Abortion Activists Attack Bill Making Indiana 2nd to Ban Abortions on Babies With Down Syndrome

State   Micaiah Bilger   Mar 14, 2016   |   12:42PM    Indianapolis, IN

Over the weekend, pro-abortion media groups launched a vicious attack against an Indiana bill that would protect unborn babies with genetic disorders like Down syndrome from being aborted.

The Indiana House gave final approval to House Bill 1337 on Wednesday in a 60-40 vote, sending it to the desk of pro-life Gov. Mike Pence, LifeNews reported.

The bill would ban abortion doctors from knowingly aborting an unborn baby solely because of a genetic disorder such as Down syndrome, race or sex. Doctors caught aborting unborn babies for these reasons could be sued for wrongful death.

The bill also has several other abortion-related measures, including a requirement that aborted or miscarried babies’ bodies be cremated or buried and another requirement that abortionists who have hospital admitting privileges renew them annually. The burial/cremation requirement backs up a law passed in 2015 by Gov. Pence requiring that aborted babies’ bodies be disposed of in a humane way.

Pro-abortion websites bashed the bill as “outrageous” and “extreme” in its scope. Think Progress went so far as to claim that pro-lifers are trying to “drive an offensive wedge” between pro-abortion groups and the disability rights community. Arguably, it’s the pro-abortion groups that are driving the wedge by advocating against protections for unborn babies with disabilities.

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The pro-abortion reporters latched on to a small group of Republicans who opposed the regulations. A few Republicans who say they are pro-life opposed the bill because they said they disagreed with how the voting process was handled, according to The Journal Gazette. Because of a procedural move involving a separate Senate bill with very similar language, the House did not have a committee hearing or full debate on HB 1337 prior to the final vote on Wednesday, the report states.

Think Progress claimed the bill was “so extreme even Republicans don’t like it”:

“The bill does nothing to save innocent lives. There’s no education, there’s no funding. It’s just penalties,” Rep. Sharon Negele, a Republican who has sponsored anti-abortion legislation in the past, said this week at a hearing regarding HB 1337.

Another Republican lawmaker, Rep. Sean Eberhart, said he decided to vote against the bill after discussing it with his wife. He said she didn’t agree with the legislation even though she’s “as pro-life as they come.”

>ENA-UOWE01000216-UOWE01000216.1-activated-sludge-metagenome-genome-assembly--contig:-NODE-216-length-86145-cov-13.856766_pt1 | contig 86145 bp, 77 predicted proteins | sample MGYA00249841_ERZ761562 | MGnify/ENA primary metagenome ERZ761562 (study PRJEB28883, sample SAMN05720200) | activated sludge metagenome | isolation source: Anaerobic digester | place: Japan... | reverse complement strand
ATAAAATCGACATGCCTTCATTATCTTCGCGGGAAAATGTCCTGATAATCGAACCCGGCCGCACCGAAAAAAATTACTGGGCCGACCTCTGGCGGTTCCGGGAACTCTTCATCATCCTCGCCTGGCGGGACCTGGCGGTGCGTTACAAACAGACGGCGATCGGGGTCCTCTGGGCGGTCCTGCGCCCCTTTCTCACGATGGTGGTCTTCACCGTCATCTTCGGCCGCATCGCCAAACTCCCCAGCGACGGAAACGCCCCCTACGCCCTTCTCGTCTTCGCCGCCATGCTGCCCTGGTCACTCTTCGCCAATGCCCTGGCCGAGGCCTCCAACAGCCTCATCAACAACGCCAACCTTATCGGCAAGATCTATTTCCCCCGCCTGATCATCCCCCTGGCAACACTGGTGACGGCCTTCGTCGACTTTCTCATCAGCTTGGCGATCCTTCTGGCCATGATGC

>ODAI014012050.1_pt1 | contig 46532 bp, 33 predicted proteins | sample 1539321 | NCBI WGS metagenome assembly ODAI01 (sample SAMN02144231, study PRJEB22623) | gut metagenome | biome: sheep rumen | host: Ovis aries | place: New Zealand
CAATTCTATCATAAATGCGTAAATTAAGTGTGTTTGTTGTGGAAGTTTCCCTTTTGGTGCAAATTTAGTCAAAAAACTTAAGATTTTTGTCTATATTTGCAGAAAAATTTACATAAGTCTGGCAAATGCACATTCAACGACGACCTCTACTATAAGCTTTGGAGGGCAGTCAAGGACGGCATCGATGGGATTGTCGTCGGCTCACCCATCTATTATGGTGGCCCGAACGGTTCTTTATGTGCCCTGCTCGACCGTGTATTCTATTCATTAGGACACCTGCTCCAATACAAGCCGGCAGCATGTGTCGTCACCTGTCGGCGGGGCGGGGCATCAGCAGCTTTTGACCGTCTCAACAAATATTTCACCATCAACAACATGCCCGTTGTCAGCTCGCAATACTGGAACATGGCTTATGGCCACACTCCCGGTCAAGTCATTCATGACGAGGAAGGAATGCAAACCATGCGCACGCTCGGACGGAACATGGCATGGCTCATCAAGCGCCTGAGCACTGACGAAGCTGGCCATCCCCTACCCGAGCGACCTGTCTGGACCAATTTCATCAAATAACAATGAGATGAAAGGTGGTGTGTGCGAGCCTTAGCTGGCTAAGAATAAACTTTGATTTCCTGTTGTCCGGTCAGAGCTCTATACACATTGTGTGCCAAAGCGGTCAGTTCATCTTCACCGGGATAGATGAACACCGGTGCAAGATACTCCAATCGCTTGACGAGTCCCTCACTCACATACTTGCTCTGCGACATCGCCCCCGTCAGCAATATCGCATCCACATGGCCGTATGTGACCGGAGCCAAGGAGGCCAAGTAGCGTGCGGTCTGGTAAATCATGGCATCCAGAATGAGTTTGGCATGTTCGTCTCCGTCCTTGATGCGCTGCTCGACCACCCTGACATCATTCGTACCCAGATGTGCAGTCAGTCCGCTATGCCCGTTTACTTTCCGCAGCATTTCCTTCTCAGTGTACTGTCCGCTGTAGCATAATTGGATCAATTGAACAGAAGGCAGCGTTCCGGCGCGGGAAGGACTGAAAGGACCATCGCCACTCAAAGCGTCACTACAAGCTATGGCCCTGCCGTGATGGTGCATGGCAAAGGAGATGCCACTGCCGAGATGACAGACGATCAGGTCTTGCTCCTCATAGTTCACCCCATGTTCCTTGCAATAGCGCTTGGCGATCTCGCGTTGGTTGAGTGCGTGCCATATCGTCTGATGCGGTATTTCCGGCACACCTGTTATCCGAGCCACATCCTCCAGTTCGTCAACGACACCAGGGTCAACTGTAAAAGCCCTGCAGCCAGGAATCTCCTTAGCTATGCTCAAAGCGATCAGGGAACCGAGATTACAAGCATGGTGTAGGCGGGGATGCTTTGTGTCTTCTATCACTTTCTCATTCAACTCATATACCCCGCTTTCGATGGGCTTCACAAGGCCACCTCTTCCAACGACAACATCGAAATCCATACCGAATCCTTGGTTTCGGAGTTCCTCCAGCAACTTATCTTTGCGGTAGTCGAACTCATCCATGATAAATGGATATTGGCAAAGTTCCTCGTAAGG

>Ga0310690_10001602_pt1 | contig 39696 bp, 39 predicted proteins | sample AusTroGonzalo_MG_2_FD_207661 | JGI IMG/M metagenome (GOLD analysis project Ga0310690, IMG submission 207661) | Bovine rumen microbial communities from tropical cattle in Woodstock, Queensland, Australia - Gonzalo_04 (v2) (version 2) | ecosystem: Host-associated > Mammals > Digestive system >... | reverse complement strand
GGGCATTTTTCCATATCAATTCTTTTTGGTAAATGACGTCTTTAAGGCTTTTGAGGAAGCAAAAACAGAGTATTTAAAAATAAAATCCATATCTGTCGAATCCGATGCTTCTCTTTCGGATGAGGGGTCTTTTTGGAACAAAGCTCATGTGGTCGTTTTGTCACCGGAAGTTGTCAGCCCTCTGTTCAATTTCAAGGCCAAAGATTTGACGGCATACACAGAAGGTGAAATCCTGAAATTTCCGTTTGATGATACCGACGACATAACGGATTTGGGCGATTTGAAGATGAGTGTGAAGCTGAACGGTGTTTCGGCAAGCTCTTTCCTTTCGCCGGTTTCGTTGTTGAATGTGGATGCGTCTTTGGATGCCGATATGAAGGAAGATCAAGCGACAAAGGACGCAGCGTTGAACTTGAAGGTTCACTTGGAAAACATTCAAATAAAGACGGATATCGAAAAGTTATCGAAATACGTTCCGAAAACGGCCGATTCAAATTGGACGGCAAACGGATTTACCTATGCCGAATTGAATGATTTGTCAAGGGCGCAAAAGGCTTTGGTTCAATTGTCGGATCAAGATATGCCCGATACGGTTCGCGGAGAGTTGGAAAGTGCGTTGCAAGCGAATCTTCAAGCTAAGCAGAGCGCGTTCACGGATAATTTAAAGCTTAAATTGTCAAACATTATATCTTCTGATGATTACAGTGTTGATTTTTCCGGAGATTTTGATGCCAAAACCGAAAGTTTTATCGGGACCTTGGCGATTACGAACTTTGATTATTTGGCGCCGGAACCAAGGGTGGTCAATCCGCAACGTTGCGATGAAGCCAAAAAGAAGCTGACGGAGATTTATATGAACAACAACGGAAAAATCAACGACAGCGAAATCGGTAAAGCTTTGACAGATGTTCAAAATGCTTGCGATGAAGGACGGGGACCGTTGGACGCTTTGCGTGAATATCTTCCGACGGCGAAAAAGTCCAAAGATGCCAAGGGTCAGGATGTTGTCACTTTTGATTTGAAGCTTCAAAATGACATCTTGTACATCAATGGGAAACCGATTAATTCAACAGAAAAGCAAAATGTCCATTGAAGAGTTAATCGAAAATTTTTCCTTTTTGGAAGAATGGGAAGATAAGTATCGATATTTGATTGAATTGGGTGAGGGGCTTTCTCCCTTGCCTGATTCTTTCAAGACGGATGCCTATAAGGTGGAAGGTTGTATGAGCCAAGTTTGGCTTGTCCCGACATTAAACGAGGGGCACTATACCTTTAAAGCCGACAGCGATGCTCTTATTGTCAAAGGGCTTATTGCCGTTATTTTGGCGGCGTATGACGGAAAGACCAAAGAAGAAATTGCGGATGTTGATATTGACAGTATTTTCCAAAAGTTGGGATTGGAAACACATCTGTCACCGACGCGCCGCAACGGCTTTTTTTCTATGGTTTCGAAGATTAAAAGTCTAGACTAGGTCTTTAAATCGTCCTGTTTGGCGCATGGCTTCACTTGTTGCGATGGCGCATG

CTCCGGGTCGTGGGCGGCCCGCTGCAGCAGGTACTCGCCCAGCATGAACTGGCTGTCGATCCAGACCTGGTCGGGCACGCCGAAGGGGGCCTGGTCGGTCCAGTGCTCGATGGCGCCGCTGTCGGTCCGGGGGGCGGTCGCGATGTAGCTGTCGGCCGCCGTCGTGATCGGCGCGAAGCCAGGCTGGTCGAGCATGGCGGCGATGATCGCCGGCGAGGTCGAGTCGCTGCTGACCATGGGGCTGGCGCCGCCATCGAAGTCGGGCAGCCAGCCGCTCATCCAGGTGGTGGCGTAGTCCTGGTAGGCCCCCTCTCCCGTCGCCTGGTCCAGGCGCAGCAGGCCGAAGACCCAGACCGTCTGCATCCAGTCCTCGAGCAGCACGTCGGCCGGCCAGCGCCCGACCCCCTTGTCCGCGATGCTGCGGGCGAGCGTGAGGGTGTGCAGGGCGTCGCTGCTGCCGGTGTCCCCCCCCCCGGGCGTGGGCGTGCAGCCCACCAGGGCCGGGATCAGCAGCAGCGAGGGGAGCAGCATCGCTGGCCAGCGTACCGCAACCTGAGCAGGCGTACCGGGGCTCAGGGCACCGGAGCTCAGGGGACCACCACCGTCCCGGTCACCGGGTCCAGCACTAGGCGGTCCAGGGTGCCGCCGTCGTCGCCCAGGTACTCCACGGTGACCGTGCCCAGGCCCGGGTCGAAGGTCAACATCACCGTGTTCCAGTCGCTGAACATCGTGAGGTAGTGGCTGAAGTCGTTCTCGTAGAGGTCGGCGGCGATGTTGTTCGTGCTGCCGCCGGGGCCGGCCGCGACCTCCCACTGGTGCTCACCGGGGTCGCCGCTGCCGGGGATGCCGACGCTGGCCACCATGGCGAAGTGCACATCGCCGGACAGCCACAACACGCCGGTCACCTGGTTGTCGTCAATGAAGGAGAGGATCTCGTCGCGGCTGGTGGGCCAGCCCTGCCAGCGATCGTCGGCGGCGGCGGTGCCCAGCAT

“Today is a perfect example a bunch of middle-aged guys sitting in this room making decisions about what we think is best for women,” Eberhart said. “We need to quit pretending we know what’s best for women and their health care needs.”

Several Republicans in the legislature also took issue with the way HB 1337 advanced. According to the Associated Press, Republican leaders in the House used a procedural measure to rush a vote on an updated version of the bill without giving lawmakers additional time to make changes.

“I feel this is government overreaching,” GOP Rep. Cindy Kirchhofer said in protest. “It’s bills like these that make people like me really hate the system,” GOP Rep. Wendy McNamara agreed.

The Daily Beast writer Samantha Allen also appeared to be upset by a new privacy provision in the bill:

And it will also ban women from receiving state-mandated pre-abortion counseling as a “group,” mandating that it be done in “private” instead. During these counseling sessions, the state already requires providers to tell women that “human physical life begins when a human ovum is fertilized by a human sperm.”

With abortion activists’ characterization of abortion being a private women’s decision, it seems odd that Allen would not support such a measure.

Despite abortion activists’ attempts to paint the bill as controversial, a majority of Indiana legislators in both houses approved the bill.

On Wednesday during the House debate, state Rep. Casey Cox, R-Fort Wayne, said the bill will give the most vulnerable a chance at life.

“Ours is a policy that values life no matter who you are, where you come from or what your disability might be,” Cox said.

According to the local news report, Indiana House Speaker Brian Bosma made an unexpected move when he also voted in support of the bill. Bosma reportedly does not often vote on bills; however, in this case, the Republican legislator said he wants to “protect the rights of the unborn.”

On Wednesday, Indiana Right to Life President and CEO Mike Fichter praised the pro-life legislators for passing the bill.

“We are truly thankful for the passage of this historic legislation by the Indiana House and applaud the new civil rights protections this bill creates for unborn children, as well as the new provisions this bill establishes for the humane final disposition of aborted babies,” Fichter said. “The House leadership listened to our concerns and the concerns of pro-life Hoosiers across Indiana and made it a priority to concur on this bill before tomorrow’s end of the session.

“We look forward to Governor Pence signing this bill into law and establishing a new respect for unborn human life in Indiana,” Fichter continued.

In 2013, North Dakota became the first state to pass a similar bill to protect unborn babies from abortions because of disabilities. A handful of states also ban abortions based solely on the baby’s sex.